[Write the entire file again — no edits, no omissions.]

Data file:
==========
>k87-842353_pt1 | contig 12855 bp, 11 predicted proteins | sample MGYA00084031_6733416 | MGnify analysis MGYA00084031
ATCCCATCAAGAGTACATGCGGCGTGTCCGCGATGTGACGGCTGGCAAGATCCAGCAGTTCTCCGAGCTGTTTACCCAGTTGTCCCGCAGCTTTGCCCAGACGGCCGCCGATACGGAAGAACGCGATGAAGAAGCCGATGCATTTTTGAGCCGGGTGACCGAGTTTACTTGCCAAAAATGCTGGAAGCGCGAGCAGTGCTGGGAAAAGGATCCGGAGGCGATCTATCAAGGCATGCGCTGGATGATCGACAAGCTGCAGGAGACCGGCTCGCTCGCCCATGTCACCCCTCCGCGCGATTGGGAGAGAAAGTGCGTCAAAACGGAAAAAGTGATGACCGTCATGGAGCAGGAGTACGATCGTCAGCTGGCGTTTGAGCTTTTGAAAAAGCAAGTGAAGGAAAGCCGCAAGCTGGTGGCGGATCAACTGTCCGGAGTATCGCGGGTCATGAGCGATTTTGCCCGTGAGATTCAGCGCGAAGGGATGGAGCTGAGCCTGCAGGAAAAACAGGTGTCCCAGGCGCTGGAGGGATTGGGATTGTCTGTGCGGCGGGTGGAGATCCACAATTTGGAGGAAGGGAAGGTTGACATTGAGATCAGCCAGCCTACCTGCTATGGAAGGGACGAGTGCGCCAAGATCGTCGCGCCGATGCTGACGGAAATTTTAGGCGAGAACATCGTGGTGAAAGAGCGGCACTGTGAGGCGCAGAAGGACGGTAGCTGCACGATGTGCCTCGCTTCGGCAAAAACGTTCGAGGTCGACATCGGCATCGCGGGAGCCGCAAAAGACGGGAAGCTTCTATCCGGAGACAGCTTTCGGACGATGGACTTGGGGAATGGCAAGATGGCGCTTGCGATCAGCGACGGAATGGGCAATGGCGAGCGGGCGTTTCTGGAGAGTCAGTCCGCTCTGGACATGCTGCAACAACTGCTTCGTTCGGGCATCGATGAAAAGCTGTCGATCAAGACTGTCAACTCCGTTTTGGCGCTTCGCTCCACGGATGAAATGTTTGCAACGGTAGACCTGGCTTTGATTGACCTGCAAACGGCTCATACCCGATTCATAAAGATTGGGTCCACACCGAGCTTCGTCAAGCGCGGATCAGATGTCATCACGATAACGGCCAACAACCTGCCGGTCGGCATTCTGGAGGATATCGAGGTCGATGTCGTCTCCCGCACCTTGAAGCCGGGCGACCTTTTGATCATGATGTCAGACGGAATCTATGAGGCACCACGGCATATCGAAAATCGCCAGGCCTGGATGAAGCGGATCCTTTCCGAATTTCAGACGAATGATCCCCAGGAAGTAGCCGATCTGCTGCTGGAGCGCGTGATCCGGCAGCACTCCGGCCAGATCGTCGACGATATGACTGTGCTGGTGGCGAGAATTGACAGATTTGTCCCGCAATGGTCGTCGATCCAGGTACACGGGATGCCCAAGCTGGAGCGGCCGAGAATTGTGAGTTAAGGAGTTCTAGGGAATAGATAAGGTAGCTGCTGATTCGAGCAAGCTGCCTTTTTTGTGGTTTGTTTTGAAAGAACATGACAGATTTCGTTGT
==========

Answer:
>k87-842353_pt1 | contig 12855 bp, 11 predicted proteins | sample MGYA00084031_6733416 | MGnify analysis MGYA00084031
ATCCCATCAAGAGTACATGCGGCGTGTCCGCGATGTGACGGCTGGCAAGATCCAGCAGTTCTCCGAGCTGTTTACCCAGTTGTCCCGCAGCTTTGCCCAGACGGCCGCCGATACGGAAGAACGCGATGAAGAAGCCGATGCATTTTTGAGCCGGGTGACCGAGTTTACTTGCCAAAAATGCTGGAAGCGCGAGCAGTGCTGGGAAAAGGATCCGGAGGCGATCTATCAAGGCATGCGCTGGATGATCGACAAGCTGCAGGAGACCGGCTCGCTCGCCCATGTCACCCCTCCGCGCGATTGGGAGAGAAAGTGCGTCAAAACGGAAAAAGTGATGACCGTCATGGAGCAGGAGTACGATCGTCAGCTGGCGTTTGAGCTTTTGAAAAAGCAAGTGAAGGAAAGCCGCAAGCTGGTGGCGGATCAACTGTCCGGAGTATCGCGGGTCATGAGCGATTTTGCCCGTGAGATTCAGCGCGAAGGGATGGAGCTGAGCCTGCAGGAAAAACAGGTGTCCCAGGCGCTGGAGGGATTGGGATTGTCTGTGCGGCGGGTGGAGATCCACAATTTGGAGGAAGGGAAGGTTGACATTGAGATCAGCCAGCCTACCTGCTATGGAAGGGACGAGTGCGCCAAGATCGTCGCGCCGATGCTGACGGAAATTTTAGGCGAGAACATCGTGGTGAAAGAGCGGCACTGTGAGGCGCAGAAGGACGGTAGCTGCACGATGTGCCTCGCTTCGGCAAAAACGTTCGAGGTCGACATCGGCATCGCGGGAGCCGCAAAAGACGGGAAGCTTCTATCCGGAGACAGCTTTCGGACGATGGACTTGGGGAATGGCAAGATGGCGCTTGCGATCAGCGACGGAATGGGCAATGGCGAGCGGGCGTTTCTGGAGAGTCAGTCCGCTCTGGACATGCTGCAACAACTGCTTCGTTCGGGCATCGATGAAAAGCTGTCGATCAAGACTGTCAACTCCGTTTTGGCGCTTCGCTCCACGGATGAAATGTTTGCAACGGTAGACCTGGCTTTGATTGACCTGCAAACGGCTCATACCCGATTCATAAAGATTGGGTCCACACCGAGCTTCGTCAAGCGCGGATCAGATGTCATCACGATAACGGCCAACAACCTGCCGGTCGGCATTCTGGAGGATATCGAGGTCGATGTCGTCTCCCGCACCTTGAAGCCGGGCGACCTTTTGATCATGATGTCAGACGGAATCTATGAGGCACCACGGCATATCGAAAATCGCCAGGCCTGGATGAAGCGGATCCTTTCCGAATTTCAGACGAATGATCCCCAGGAAGTAGCCGATCTGCTGCTGGAGCGCGTGATCCGGCAGCACTCCGGCCAGATCGTCGACGATATGACTGTGCTGGTGGCGAGAATTGACAGATTTGTCCCGCAATGGTCGTCGATCCAGGTACACGGGATGCCCAAGCTGGAGCGGCCGAGAATTGTGAGTTAAGGAGTTCTAGGGAATAGATAAGGTAGCTGCTGATTCGAGCAAGCTGCCTTTTTTGTGGTTTGTTTTGAAAGAACATGACAGATTTCGTTGT